Searching over 5,500,000 cases.


searching
Buy This Entire Record For $7.95

Official citation and/or docket number and footnotes (if any) for this case available with purchase.

Learn more about what you receive with purchase of this case.

Roark v. Colvin

United States District Court, E.D. Kentucky, Southern Division, London

August 13, 2014

DARRYL GLENN ROARK, Plaintiff,
v.
CAROLYN W. COLVIN, Acting Commissioner of Social Security, Defendant.

OPINION AND ORDER

KAREN K. CALDWELL, Chief District Judge.

The plaintiff, Darryl Glenn Roark, brought this action pursuant to 42 U.S.C. § 405(g) to obtain judicial review of an administrative decision of the Commissioner of Social Security denying his claim for a period of disability and disability insurance benefits. The Court, having reviewed the record, will affirm the Commissioner's decision, as it is supported by substantial evidence.

FACTUAL AND PROCEDURAL BACKGROUND

Roark previously filed an application for disability benefits on January 5, 2009 and an Administrative Law Judge ("ALJ") issued an unfavorable decision on January 13, 2010. He filed a request for review on March 11, 2010, which the Appeals Counsel denied on October 26, 2010. He then filed a federal civil action regarding that decision and the United States District Court for the Eastern District of Kentucky affirmed the decision of the ALJ.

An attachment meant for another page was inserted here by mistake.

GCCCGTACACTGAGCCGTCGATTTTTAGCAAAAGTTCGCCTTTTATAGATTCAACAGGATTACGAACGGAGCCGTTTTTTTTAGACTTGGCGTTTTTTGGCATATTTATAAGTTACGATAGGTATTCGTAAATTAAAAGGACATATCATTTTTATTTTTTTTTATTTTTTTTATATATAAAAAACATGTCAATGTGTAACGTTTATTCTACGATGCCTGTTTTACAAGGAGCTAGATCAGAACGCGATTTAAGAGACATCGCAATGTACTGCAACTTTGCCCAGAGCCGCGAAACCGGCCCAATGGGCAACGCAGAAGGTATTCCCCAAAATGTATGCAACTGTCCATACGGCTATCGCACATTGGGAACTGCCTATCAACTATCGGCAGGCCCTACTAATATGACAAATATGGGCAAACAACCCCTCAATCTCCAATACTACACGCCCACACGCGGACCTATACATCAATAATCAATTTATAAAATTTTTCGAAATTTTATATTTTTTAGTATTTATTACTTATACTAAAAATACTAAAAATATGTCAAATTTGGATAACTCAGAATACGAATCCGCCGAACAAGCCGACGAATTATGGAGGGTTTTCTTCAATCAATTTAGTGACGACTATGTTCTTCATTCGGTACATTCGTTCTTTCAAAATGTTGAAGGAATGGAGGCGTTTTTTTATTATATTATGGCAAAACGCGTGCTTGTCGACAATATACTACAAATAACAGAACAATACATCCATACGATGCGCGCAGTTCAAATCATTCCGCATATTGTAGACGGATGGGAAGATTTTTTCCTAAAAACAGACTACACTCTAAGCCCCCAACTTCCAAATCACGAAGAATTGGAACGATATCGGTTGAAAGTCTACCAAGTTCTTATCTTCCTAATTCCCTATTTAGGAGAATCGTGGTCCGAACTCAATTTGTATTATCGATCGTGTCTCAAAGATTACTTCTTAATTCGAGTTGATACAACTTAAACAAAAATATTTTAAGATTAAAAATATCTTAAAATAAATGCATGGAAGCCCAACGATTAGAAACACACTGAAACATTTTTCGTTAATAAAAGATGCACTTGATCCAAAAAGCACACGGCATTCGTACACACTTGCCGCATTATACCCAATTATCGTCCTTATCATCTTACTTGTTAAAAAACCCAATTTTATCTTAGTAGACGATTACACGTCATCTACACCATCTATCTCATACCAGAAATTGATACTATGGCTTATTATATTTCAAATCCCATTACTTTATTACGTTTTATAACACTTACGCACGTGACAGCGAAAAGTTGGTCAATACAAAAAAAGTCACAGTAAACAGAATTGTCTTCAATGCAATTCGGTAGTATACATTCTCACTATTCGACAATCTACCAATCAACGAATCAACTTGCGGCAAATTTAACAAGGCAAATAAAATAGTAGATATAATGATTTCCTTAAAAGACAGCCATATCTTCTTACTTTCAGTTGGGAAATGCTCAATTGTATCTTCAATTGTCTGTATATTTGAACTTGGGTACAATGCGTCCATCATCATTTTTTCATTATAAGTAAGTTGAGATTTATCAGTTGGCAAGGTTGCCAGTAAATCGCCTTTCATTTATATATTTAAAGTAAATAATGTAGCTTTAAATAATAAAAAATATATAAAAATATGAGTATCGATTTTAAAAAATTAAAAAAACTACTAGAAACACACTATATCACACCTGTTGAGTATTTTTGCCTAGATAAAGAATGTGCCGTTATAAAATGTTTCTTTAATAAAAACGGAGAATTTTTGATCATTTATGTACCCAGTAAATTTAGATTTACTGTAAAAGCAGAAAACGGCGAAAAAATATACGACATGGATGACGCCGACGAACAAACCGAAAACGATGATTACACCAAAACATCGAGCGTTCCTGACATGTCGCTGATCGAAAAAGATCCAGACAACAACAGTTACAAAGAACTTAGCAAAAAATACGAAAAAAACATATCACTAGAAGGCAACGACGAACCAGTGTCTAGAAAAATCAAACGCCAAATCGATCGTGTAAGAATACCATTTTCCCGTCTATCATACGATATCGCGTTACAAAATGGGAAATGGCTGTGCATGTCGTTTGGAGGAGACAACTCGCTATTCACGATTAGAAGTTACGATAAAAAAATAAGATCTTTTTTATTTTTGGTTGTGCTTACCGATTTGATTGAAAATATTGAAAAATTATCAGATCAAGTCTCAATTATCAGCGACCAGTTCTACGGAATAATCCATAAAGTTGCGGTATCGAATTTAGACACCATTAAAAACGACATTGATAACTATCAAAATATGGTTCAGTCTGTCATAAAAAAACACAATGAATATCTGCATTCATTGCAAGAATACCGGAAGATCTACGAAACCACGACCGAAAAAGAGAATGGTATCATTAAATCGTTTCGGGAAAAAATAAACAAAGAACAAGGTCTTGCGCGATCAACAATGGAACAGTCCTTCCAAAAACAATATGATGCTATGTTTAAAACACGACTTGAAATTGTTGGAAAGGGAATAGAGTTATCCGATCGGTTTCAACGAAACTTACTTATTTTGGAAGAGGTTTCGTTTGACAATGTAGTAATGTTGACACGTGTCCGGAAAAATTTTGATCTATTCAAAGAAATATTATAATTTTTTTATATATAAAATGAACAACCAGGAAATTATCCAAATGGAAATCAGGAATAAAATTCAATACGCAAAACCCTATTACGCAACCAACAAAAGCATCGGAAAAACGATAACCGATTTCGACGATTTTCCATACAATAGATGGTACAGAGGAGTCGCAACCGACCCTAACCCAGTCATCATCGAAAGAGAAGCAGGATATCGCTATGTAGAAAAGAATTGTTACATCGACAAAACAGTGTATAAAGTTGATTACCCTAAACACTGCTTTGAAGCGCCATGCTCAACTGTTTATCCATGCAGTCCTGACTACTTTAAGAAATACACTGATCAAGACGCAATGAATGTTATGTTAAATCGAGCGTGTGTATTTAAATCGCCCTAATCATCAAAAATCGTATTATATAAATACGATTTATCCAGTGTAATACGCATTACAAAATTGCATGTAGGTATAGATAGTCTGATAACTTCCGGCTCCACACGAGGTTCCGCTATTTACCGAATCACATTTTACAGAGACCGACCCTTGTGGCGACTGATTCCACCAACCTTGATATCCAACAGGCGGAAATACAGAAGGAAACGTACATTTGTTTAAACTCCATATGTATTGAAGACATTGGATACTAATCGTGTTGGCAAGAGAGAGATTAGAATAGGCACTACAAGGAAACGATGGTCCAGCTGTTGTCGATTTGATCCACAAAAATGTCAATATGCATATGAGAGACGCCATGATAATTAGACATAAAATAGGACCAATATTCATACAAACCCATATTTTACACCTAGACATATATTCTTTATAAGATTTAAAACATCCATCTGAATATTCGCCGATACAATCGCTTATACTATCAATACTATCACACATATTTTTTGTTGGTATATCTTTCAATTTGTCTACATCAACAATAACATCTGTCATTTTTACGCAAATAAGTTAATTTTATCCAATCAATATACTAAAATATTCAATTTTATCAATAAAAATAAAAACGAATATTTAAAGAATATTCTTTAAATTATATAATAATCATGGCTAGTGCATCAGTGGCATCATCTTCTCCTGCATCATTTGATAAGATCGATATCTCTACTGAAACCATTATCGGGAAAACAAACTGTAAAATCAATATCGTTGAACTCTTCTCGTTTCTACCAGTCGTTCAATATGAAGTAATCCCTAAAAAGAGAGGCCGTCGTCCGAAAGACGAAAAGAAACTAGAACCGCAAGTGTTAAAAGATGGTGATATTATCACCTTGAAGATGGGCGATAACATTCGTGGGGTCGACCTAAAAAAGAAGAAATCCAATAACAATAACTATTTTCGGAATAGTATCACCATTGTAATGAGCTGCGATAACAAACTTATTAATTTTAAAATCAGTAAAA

Roark then filed this claim for benefits on December 1, 2010, alleging a disability beginning on January 11, 2010. The claim was denied initially on April 15, 2011, and upon reconsideration on August 24, 2011. He then filed a written request for a hearing before an ALJ. After the hearing, the ALJ issued an unfavorable decision on May 31, 2012. The Appeals Council denied his request for review and Roark now seeks review by this Court.

At the time of the alleged onset of disability, Roark was 44 years old. He has a limited education and is able to communicate in English. He claims to be disabled due to physical conditions, including history of congestive heart failure, history of decreased kidney function, and hypertension. (Administrative Record ("AR") at 12). In addition to these severe impairments, Roark was assessed with gastroesophageal reflux disease (GERD) in September 2011; however, the ALJ found this impairment to be less than severe. (AR at 13).

Roark testified during the administrative hearing that his blood pressure was his biggest concern and that he takes five medications to control it. (AR at 28, 30). He also testified that the medication makes him very tired, requiring him to lie down for one-and-a-half to two hours twice daily. (AR at 31). He takes a dosage at 11 in the morning and one at 11 at night. (AR at 32). In regards to his kidneys, Roark testified he has a small blockage that causes him back pain. (AR at 28).

In determining whether a claimant has a compensable disability under the Social Security Act (the "Act"), the regulations provide a five-step sequential process which the ALJ must follow. 20 C.F.R. § 404.1520(a)-(e); see Walters v. Comm'r of Soc. Sec., 127 F.3d 525, 529 (6th Cir. 1997). The five steps, in summary, are as follows:

(1) If the claimant is currently engaged in substantial gainful activity, he is not disabled. If he is not engaged in such activity, then the ALJ must proceed to step two.
(2) If the claimant's impairment or combination of impairments is not "severe, " meaning the impairment(s) significantly limit his physical or mental ability to do basic work activities, he is not disabled. If the claimant's impairments are severe, then the ALJ must proceed to step three.